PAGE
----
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Software Quality Intelligence - not a "one shoe fits all" scenario.



We love consulting. It provides us with the opportunity to experience a great deal of diversity. Not a single one of our clients does their development the same way and that kind of exposure is priceless to us. We learn so much, we get to see trends in development processes, tools, management styles, the works. We get to experience our client’s cultures, where they do things exceptionally well and where they are learning from their unsuccessful attempts. We get to implement tools we have researched, philosophies we have read about and we also get to fail, first-hand…and then learn from these mistakes. This type of experience is invaluable, especially when trying to learn how to do something better, how to build capability and how to develop maturity. This is the basis from where we are able to provide our Software Quality Assessments.


Software Quality is of utmost importance in a world where virtually all financial, communication, health and even social transactions have become digital. In fact, where a great deal of all these transactions are happening without human interaction as the digital world becomes ‘Intelligent’. Even with this kind of digital maturity, software development is still a process- a human-led process, and (as we all know) humans are inclined to make mistakes. So, with the increasing complexity of development processes (Machine Learning is not exactly a fly-by-night exercise) and this delicate human characteristic in mind, it is important to regularly assess the quality of your software development processes.



Agile methodologies have moved away from using typical software testing approaches and have moved towards the concept of “Quality Engineering”. Quality is the entire team’s responsibility and should be implemented throughout the project lifecycle in varying ways, not just in the testing of the actual code or product. Some of our clients are doing some exceptional work around ensuring that these checks and balances are put in place, others are trying their hardest to get there but aren’t quite there yet. Despite these varying levels of maturity, high levels of quality maturity are often difficult to achieve.


South African companies are starting to grasp the concept of agile and embedding quality into the entire process and they’re doing it quite well, however very few companies get agile at scale right. Where larger companies have adopted agile and have split their development teams into multiple feature teams (or squads, or multi-disciplinary teams), integration of these teams and their products seems to rarely be considered, even where there are release trains and release train engineers in place. Regression testing across the train does not seem to be happening, performance testing the entire integrated system is not necessarily happening, System Team level resources are not always accommodated for and quality processes are no longer adhered to once the feature team has delivered their work product.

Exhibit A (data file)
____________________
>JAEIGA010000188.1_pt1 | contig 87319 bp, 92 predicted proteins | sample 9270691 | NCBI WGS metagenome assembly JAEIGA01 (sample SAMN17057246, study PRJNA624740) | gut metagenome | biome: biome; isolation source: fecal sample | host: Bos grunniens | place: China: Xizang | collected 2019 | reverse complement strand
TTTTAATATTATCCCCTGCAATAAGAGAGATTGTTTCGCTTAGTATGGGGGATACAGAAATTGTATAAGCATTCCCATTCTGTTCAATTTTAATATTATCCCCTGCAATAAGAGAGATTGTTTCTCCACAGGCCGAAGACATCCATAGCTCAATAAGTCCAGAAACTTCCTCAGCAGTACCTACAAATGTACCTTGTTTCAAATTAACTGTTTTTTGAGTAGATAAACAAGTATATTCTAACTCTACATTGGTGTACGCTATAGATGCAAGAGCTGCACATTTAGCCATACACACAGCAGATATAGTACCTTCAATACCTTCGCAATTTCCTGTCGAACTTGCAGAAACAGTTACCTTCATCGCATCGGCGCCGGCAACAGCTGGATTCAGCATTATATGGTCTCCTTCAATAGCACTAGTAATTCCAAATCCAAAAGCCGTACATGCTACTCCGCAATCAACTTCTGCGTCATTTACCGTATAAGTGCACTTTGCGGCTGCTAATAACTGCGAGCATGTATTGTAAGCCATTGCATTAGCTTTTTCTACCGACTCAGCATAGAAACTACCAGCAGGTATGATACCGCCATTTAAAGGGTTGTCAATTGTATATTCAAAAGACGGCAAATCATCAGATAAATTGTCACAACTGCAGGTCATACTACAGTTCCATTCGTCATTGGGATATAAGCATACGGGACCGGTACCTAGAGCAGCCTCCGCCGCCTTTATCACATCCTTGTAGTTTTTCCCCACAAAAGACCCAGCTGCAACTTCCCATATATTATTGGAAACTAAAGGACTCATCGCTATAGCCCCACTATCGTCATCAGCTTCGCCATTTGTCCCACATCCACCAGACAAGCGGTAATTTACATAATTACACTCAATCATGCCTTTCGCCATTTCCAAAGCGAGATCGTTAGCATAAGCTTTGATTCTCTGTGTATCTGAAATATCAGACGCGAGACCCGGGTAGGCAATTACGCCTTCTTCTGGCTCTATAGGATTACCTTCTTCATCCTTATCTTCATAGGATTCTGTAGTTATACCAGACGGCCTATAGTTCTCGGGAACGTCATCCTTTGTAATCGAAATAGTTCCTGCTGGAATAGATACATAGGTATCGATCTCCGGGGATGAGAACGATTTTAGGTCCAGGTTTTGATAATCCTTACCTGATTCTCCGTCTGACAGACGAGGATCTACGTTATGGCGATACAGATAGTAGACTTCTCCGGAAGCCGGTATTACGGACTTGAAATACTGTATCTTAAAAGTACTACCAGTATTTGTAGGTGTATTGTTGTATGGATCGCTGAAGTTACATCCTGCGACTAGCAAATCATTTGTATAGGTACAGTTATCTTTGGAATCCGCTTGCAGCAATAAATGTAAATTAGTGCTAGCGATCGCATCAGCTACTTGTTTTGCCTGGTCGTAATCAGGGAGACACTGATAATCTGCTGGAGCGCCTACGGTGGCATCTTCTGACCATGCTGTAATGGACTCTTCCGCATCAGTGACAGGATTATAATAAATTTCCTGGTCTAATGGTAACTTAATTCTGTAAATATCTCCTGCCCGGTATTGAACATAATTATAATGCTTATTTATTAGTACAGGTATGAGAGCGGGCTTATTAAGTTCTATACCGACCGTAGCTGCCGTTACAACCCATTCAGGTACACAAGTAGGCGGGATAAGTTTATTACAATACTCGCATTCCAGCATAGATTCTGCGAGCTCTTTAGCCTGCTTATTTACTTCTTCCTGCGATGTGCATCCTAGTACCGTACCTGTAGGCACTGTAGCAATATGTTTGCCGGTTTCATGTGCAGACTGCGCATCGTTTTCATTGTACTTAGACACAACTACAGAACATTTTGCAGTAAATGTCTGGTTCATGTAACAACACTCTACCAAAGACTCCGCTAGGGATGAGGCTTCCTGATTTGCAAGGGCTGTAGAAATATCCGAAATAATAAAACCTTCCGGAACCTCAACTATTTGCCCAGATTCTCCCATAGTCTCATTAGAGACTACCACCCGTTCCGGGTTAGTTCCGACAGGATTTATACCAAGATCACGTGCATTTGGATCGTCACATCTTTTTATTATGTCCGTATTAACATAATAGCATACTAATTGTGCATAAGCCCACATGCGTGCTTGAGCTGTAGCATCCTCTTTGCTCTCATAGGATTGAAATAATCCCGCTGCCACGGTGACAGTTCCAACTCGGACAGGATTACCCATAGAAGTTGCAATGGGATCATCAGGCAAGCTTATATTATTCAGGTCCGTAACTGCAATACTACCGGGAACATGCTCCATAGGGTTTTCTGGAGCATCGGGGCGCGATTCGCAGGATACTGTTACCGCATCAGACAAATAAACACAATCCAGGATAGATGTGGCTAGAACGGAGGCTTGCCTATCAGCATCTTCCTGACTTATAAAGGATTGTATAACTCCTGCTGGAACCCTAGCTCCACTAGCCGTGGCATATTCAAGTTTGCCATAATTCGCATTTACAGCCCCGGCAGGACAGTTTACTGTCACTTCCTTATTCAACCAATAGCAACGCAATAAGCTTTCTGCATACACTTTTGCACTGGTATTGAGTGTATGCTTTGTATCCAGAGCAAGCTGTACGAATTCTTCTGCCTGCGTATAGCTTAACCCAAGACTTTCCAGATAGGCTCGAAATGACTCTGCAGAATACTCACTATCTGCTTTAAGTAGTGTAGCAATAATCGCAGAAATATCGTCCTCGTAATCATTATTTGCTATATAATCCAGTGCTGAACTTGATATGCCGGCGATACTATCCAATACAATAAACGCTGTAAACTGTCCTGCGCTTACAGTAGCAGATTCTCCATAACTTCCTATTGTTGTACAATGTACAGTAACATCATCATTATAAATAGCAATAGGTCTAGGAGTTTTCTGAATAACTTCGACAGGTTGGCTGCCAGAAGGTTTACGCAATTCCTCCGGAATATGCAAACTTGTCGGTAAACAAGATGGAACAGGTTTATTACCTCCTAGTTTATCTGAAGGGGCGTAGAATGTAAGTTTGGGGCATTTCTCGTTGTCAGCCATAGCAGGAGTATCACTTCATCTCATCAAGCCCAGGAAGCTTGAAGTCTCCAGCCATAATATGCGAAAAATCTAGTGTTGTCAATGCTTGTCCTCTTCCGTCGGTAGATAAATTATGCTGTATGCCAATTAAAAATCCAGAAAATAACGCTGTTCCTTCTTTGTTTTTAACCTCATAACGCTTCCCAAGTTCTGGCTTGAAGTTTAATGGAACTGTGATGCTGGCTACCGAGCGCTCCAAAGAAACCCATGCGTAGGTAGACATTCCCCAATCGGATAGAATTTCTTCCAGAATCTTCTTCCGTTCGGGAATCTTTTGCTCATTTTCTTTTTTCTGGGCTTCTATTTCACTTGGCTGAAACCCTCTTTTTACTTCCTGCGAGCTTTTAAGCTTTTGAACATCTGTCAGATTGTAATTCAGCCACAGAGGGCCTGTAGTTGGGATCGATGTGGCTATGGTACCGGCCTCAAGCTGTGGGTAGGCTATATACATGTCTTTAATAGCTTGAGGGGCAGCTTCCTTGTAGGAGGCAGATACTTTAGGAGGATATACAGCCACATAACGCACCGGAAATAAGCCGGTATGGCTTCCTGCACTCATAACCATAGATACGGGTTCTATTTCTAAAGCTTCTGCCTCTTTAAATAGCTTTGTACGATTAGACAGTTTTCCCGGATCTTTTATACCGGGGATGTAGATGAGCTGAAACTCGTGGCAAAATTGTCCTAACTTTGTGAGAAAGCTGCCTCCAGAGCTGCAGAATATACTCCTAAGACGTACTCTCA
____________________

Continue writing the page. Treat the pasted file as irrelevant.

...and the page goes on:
So at a macro level we often forget to integrate the same level of quality that we do at a feature team level. In fact, at a micro level it has also been our experience that although quality may be integrated into the deployment pipeline this is often limited to unit testing. Functional testing is often not included in most automated deployment pipelines. This is not to say that functional testing is not automated, or not happening, in most cases it is but it exists in its own pipeline. So despite improved relationships with development and test, for some reason we often see that there is this segregation.




There are many nuances of quality adoption from one client to the next. Products are different and unique, development methodologies are always a different flavour, tools and processes are different and people are of course very different. So how then do we measure quality or provide guidelines for improvement? There is no quality or test maturity model or assessment that is built to accommodate for the unique attributes of each organisation. The models that do exist can provide the standards and guidelines for quality but, like a human child, understanding an organisation’s uniqueness (wart’s and all) is the only way to truly understand what is required to support them. When we assess quality, we approach this from an independent, unbiased perspective.


We understand that at the heart of an organisation there are people doing their level best to make a success of the company they work for. With this understanding in place, we take a conscientious approach to our assessments, we make every effort to understand the heart of an organisation- its people. So although we assess the landscape, tools, processes, documentation i.e. all of the artefacts of a development organisation, we understand that it is in the experiences and interactions of the people that work there, that we will find where the improvements in quality are really required.


We, at QoT Solutions, believe that if you want to improve the quality of your software, the best place to start is with your people. And if for some reason you are still having challenges, we are an email or a phone call away.

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